And public opinion also tends to work against people who can't afford private attorneys - who are the very people that public defenders offices are designed to protect. While a defense against a serious felony charge has the potential put even a middle-class person into rather serious financial straits (good lawyers are not cheap), in the minds of the public, the public defense system serves only the poor. The idea that being poor and being a criminal tend to go hand-in-hand (whether you see crime as an effect of being poor or as something people do because it's easier than working) is stronger in the United States than many people are prepared to give it credit for.

All of this leads to the idea, even in the absence of a prior conviction, that some people are known criminals when they go to trial, rather than when they are convicted.

Speech, Speech

This afternoon I received an e-mail* containing, allegedly, someone's concept of their ideal President Bush speech to the rest of the world. It's a vitriolic screed, in which the President promises payback to most of the rest of the world for not being properly supportive of the War on Terror, and grateful for all of the supposedly selfless sacrifices that the United States has made on behalf of the rest of the world for "nearly a century." It also takes aim at any American who is ungracious enough to be supportive of stereotypical conservative policy. I say "stereotypical" because the policy positions taken come off as something that you'd expect an uneducated layperson, rather than an actual conservative policy architect, to support.

It's one of those annoyingly breathless "Forward this to everyone whose e-mail address you can remember!" notes, and I seem to recall having seen it before. It's nothing new (it still references Vicente Fox, who left office last November, as the President of Mexico).

It's a laughable script, and one that seems calculated to portray President Bush (and by extention, Conservative voters) as petty, mean-spirited, childish and vindictive, and promoting "strong" foreign policy positions that exhibit those same traits. And in case that wasn't enough, the footnote to the script, seems to toss "illiterate" onto the pile, for good measure. Given this, I suspect that it's not at all someone's Conservative dream scenario, but actually a semi-satirical piece of political mockery, penned by someone who thinks they've got the chops to be a writer for "The Colbert Report."

But perhaps most interesting, it reveals how a number of Americans (still the minority, I hope) look at their politically opposite numbers. Both Liberals and Conservatives alike have cultivated a tendency to see the other camp as intentionally supporting government policies that are poorly conceived, farcical and/or clearly broken on their faces, normally by taking some possibly real policy position or politician's comment to it's illogical extreme. (But more often, the quoted policy positions and/or comments are either completely imaginary, or taken wildly out of context.) They then construct elaborate horror stories around the consequences of said policies. While it can be said that the American electorate has occasionally made some lackluster, or even poor, choices for President, the kind of collective idiocy that it would require to put a man in office who could nearly single-handedly (after all, he'd need help from Congress) bring down the entire nation over the course of a single four-year term would be pretty unprecedented.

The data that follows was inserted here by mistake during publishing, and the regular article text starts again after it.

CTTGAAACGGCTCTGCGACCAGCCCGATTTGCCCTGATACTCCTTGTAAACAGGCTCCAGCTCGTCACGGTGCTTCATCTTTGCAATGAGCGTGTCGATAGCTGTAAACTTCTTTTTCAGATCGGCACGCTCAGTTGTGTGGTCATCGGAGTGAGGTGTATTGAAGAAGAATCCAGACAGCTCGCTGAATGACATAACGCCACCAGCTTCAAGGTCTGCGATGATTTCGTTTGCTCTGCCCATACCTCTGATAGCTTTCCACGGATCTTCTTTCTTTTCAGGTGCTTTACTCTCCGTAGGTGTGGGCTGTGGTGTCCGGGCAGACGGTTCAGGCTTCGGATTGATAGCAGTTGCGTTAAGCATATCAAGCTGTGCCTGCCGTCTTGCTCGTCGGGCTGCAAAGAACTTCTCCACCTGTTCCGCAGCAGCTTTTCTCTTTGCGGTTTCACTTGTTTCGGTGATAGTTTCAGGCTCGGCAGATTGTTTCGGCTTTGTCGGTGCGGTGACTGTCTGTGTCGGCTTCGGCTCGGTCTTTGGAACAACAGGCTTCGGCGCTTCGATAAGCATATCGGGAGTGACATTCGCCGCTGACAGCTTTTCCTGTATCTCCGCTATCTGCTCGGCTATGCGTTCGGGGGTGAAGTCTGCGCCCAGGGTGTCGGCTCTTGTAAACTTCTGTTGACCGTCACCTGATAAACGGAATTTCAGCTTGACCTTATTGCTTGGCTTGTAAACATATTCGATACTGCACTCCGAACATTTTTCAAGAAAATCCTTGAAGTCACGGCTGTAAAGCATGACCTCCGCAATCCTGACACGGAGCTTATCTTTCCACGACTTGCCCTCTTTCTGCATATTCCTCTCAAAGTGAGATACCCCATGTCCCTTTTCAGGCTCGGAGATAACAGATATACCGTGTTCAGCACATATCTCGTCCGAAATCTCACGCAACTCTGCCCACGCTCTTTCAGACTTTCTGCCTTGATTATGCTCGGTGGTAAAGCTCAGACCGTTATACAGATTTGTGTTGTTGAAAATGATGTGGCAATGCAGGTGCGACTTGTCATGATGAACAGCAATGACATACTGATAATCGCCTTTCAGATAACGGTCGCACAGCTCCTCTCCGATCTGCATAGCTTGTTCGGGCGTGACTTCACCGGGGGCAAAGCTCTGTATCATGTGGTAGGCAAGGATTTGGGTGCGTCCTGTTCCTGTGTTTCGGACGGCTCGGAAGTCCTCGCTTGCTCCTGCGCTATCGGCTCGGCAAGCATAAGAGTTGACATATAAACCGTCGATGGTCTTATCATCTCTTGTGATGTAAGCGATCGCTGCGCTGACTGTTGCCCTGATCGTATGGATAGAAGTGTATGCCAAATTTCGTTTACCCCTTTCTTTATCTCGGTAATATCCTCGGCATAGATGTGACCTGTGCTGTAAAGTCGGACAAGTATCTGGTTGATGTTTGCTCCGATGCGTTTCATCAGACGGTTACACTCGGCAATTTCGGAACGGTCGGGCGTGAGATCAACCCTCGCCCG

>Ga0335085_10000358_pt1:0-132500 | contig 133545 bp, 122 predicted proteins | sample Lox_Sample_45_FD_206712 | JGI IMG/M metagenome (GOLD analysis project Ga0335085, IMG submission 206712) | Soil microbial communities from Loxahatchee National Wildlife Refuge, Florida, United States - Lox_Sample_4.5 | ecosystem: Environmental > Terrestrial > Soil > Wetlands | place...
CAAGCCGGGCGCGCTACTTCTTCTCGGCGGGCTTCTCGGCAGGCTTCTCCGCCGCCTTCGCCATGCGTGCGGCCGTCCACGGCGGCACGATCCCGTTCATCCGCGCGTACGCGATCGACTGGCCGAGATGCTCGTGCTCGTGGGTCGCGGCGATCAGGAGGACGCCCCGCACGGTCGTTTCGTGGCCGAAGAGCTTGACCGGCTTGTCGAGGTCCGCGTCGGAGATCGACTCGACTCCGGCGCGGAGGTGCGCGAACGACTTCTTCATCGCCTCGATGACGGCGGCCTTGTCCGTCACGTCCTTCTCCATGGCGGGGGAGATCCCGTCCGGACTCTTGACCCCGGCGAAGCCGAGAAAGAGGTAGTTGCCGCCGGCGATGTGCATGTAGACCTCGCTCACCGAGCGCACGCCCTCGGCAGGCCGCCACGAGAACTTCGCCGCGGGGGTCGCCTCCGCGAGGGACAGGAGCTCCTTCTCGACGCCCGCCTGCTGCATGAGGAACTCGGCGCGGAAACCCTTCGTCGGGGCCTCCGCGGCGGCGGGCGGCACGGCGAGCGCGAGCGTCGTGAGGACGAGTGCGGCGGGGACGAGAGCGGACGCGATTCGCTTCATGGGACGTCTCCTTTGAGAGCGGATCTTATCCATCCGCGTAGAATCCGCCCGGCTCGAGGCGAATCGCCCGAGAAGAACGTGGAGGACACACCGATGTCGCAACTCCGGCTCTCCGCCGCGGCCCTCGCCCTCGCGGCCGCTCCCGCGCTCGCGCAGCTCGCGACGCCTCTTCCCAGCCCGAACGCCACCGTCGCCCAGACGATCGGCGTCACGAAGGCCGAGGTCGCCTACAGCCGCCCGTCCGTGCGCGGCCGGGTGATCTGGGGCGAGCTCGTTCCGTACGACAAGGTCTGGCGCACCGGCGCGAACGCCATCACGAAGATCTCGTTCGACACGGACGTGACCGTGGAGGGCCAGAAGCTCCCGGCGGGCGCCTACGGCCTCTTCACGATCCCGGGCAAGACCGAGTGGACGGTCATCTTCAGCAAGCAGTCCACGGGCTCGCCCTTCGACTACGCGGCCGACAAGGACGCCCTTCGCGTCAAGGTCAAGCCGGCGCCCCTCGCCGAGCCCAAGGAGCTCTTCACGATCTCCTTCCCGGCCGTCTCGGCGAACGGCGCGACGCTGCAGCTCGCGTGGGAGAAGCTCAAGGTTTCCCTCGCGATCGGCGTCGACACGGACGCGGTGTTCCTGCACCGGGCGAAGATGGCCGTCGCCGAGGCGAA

Each camp also cultivates an opinion of the other as being completely divorced from the facts, both historical and current, commonly mounting portrayals in which the loyal opposition is either accidentally or intentionally ignorant of facts that everyone more or less understands to be true - especially those people who have the sort of historical perspective and savvy needed to be credible as policymakers. You find yourself marvelling at the imagination that goes into some of this stuff. J. R. R. Tolkien didn't manage to create a world as fantastic as the one that some lay partisans insist that we must be living in, if you take their worldviews at face value.

Both of these practices are aimed at a common goal - promoting fear. The zero-sum thinking that permeates so much of American politics seems to preclude the idea of a win-win, or even a win-neutral outcome. And so partisans on both sides of the debate resort to painting pictures of the horrific disasters that will result if their candidate loses. "Vote for us," the message goes - "or YOU LOSE." Sometimes it will be a personal loss, sometimes, it's presented as a shared loss. Since the dawn of American political advertising, negative ads have been ubiquitous. But how many of the nightmare scenarios that losing campaigns have ever postulated have actually come to pass?

But the fear mongering continues apace. Fortunately, it's only a little more than a year and a half until the next election cycle wraps up. I'll be so glad when it does.

* I decided not to post the actual text for you here - it's neither entertaining nor informative.